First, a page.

# How to come up with One-To-One and Onto Examples

I'm trying to come up with example functions that are $N \rightarrow N$ for each category:

1. One-to-one but not onto.
2. Onto but not one-to-one.
3. Nether one-to-one nor onto.
4. Both one-to-one and onto.

Here's what I've got:

1. $f(n) = 2n$, because it's a linear function.
2. $f(n) = n-1$, This only works when n is $\geq$ 2, but I'm thinking that's good enough?
3. $f(n) = 0$, maybe this is a stretch but because y is always outside of $N$ I'm sure this is neither one-to-one or onto.
4. $f(n) = n$, here x=y which matches both definitions.

So, I'm posting because I'm unsure of what I've got. Especially with 1 and 2. Here are the definitions I've got:

Onto: For every $y \in Y$ at least one $x \in X$ such that $f(x) = y$

One-to-one: For any $y \in Y$ there is at MOST one $x$ such that $f(x) = y$

This means that in order for a function to be onto there can be an x with two y's but it's not required. If it doesn't, doesn't that automatically make it also one-to-one?

• Do you include $0$ in the natural numbers? – graydad Oct 1 '14 at 19:57
• For onto but not one to one, an idea close to yours will work. Let $f(1)=f(2)=1$, and let $f(n)=n-1$ for $n\ge 3$. (I am assuming your $\mathbb{N}$ does not include $0$.) – André Nicolas Oct 1 '14 at 20:01
• @graydad No, I don't consider 0 to be natural. Good question. :) – Ethan Oct 1 '14 at 20:14
• @AndréNicolas So once I specify that f(1) = 1 that allows me to get a repeat answer/y (as you said f(1) = f(2)) to make it unto. That's helpful, thanks. :D – Ethan Oct 1 '14 at 20:14
• If you want a fancier example, let $f(2n)=n$ and let $f(2n-1)=n$. So the values of the function are $1,1,2,2,3,3,\dots$, seriously not one to one. – André Nicolas Oct 1 '14 at 20:18

It seems that you are having some misconceptions here.

Foreword: I will assume that $0 \in \mathbb{N}$, although nothing really changes if do differently.

1. This is one-to-one and not onto, but this has nothing to do with it being linear. Linear functions can be one-to-one or not and onto or no. Moreover it is delicate to speak about linear functions when you are working with $\mathbb{N}$ usually linear functions require an underlying field, such as $\mathbb{R}$. Your function is one-to-one simply because different natural number have different doubles and is not onto because $1$ is never reached as the double of another natural number.

2. This is technically not a function, because $0$ does not go anywhere ($-1$ is not a natural number). This can easily fixed, for example, sending $0$ to $0$ (or, by the way, to any natural number). Then your function is defined as $$f(n) = \begin{cases} 0 & \text{if n=0} , \\ n-1 & \text{otherwise} . \end{cases}$$ This function is onto (each natural number is reached), but not one-to-one (there are two numbers that are sent to $0$: both $0$ itself and $1$).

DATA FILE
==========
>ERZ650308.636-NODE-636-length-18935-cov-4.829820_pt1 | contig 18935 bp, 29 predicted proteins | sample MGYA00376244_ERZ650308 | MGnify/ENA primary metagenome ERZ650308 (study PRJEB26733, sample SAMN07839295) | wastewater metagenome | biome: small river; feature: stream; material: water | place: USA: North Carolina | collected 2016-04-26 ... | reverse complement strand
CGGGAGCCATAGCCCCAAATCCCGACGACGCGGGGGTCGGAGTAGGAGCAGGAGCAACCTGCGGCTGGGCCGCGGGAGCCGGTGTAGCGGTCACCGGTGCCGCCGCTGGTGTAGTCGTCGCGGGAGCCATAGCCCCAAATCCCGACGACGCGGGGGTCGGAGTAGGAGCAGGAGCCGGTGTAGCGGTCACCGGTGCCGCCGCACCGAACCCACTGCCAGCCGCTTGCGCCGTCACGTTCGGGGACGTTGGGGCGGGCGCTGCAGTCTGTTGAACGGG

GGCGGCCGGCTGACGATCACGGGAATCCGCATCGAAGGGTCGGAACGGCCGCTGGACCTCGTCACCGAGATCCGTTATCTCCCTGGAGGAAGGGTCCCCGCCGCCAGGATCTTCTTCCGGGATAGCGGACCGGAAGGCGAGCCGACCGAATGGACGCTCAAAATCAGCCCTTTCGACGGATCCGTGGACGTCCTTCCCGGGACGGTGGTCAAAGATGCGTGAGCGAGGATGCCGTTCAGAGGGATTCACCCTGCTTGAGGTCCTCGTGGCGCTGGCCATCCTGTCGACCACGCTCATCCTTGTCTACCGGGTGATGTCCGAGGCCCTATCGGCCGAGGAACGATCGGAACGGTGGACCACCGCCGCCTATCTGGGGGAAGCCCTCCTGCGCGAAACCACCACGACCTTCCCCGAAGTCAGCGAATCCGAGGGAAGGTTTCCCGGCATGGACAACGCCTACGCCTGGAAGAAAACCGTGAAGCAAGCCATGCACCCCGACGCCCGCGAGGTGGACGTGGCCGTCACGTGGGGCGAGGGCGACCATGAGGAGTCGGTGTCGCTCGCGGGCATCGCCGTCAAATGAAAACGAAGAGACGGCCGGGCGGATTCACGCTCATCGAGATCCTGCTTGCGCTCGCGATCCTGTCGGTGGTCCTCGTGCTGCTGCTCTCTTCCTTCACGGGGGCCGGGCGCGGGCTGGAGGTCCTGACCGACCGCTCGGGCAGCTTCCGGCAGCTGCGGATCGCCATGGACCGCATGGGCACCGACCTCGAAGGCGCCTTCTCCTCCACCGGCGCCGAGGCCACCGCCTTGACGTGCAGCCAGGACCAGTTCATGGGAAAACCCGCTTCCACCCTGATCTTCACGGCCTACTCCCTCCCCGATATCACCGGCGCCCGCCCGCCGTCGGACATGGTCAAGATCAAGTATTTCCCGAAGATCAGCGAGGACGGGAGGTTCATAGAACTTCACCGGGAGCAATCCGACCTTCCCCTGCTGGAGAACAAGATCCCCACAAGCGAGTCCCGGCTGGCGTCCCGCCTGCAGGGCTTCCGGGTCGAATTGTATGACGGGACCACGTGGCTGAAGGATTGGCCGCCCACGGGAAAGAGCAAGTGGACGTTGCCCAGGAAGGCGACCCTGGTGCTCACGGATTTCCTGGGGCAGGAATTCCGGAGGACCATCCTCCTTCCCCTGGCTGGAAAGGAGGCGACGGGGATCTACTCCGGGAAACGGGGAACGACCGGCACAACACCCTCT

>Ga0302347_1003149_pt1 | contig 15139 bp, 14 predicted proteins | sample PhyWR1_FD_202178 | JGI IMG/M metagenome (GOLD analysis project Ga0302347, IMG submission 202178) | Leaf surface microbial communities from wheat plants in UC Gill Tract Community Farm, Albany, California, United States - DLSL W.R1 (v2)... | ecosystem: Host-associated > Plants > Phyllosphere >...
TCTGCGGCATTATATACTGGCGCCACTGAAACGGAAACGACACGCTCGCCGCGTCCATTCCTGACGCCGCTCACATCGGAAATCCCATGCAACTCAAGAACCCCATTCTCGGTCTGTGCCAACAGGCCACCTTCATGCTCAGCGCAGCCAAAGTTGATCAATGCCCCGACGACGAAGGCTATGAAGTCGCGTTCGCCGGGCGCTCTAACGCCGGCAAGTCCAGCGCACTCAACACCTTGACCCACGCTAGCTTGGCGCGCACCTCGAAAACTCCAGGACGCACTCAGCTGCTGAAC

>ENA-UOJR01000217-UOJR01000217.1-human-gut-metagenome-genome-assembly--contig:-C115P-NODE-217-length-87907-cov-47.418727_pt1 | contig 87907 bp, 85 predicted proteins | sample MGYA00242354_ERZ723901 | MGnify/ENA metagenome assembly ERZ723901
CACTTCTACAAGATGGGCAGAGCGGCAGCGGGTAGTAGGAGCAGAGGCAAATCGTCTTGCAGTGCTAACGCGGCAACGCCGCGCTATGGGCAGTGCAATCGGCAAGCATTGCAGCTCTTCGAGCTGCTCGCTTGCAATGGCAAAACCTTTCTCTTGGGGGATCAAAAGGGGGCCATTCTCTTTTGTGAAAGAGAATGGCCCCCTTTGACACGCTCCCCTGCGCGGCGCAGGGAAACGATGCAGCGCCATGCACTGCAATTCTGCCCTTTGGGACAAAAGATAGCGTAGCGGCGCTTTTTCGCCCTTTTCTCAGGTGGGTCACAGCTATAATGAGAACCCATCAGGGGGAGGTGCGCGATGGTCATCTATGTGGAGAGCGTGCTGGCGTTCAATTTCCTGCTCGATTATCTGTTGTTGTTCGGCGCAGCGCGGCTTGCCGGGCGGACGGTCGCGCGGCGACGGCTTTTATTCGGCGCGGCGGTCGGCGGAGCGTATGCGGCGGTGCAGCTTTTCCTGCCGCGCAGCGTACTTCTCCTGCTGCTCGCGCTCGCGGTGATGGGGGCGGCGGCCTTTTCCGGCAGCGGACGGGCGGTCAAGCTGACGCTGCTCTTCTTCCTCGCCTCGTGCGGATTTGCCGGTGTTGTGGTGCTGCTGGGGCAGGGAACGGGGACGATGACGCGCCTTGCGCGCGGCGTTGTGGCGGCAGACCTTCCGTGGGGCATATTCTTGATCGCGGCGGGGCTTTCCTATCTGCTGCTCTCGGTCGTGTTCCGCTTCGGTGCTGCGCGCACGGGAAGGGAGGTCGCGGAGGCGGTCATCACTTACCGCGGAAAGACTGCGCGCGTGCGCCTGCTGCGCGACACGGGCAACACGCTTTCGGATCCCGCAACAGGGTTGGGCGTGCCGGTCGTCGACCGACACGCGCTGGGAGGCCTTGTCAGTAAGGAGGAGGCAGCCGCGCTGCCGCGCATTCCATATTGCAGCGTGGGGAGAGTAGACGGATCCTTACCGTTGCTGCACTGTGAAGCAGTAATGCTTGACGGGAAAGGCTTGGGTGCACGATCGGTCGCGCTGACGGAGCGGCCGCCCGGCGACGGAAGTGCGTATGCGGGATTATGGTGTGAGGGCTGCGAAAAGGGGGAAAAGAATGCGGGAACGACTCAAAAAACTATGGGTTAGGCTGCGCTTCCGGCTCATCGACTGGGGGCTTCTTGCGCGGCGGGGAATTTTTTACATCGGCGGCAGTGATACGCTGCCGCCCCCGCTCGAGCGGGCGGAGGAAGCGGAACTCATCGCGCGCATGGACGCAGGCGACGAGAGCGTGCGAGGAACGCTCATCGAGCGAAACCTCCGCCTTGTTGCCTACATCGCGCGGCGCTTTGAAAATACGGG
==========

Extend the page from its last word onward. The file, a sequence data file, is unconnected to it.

3. If you, as I do, consider $0 \in \mathbb{N}$, then this is a perfectly valid function and, as you see, is neither one-to-one nor onto. If you do not take $0 \in \mathbb{N}$ it is enough to define $f(n) = 1 \quad \forall n \in \mathbb{N}$ and you are done anyway.

4. The identity function is, of course, both onto and one-to-one. This is a perfectly valid example.

Now, as you can see a function can independently be one-to-one or not and onto or not. It is not true that, in general, onto implies one-to-one and neither it is, on the contrary, that one-to-one implies onto.

• Very well explained. What is and isn't "reached" is helpful vocabulary and you certainly put this all into perspective. Thank you. – Ethan Oct 1 '14 at 20:18
• By the way, when you are learning elementary maths it may be helpful to draw simple diagrams to visualize things. Like those in en.wikipedia.org/wiki/Injective_function. I found them extremely helpful at the beginning, also for more complex situations. – Giovanni Mascellani Oct 1 '14 at 20:27

One and four look good to me. For two you haven't quite defined a function because you didn't define $f(1)$. You could make that a piecewise function with $$f(1)=1 \quad \text{and} \quad f(n) = (n-1) \space \text{if} \space n>1$$ This will make $f$ onto but not one-to-one as $f(1)=f(2).$

Three also doesn't make sense to me, as have $g: \mathbb{N} \to \Bbb{N}$ where $g(n)=0$. The way you defined $g$ is by making it map outside of $\Bbb{N}$? That doesn't work, but you could fix that by just having $g(n)=1$. Then it is true that $g$ is not one-to-one and not onto.

• f(1) = f(2) ... that blew my mind a little, and it explains a lot about how this works. xD And I see what you mean by g(n)=1. At first I didn't want to put that because that means every n maps to 1, but I see now that because every other natural number is not mapped at all, it is therefore not unto. :) Thanks! – Ethan Oct 1 '14 at 20:11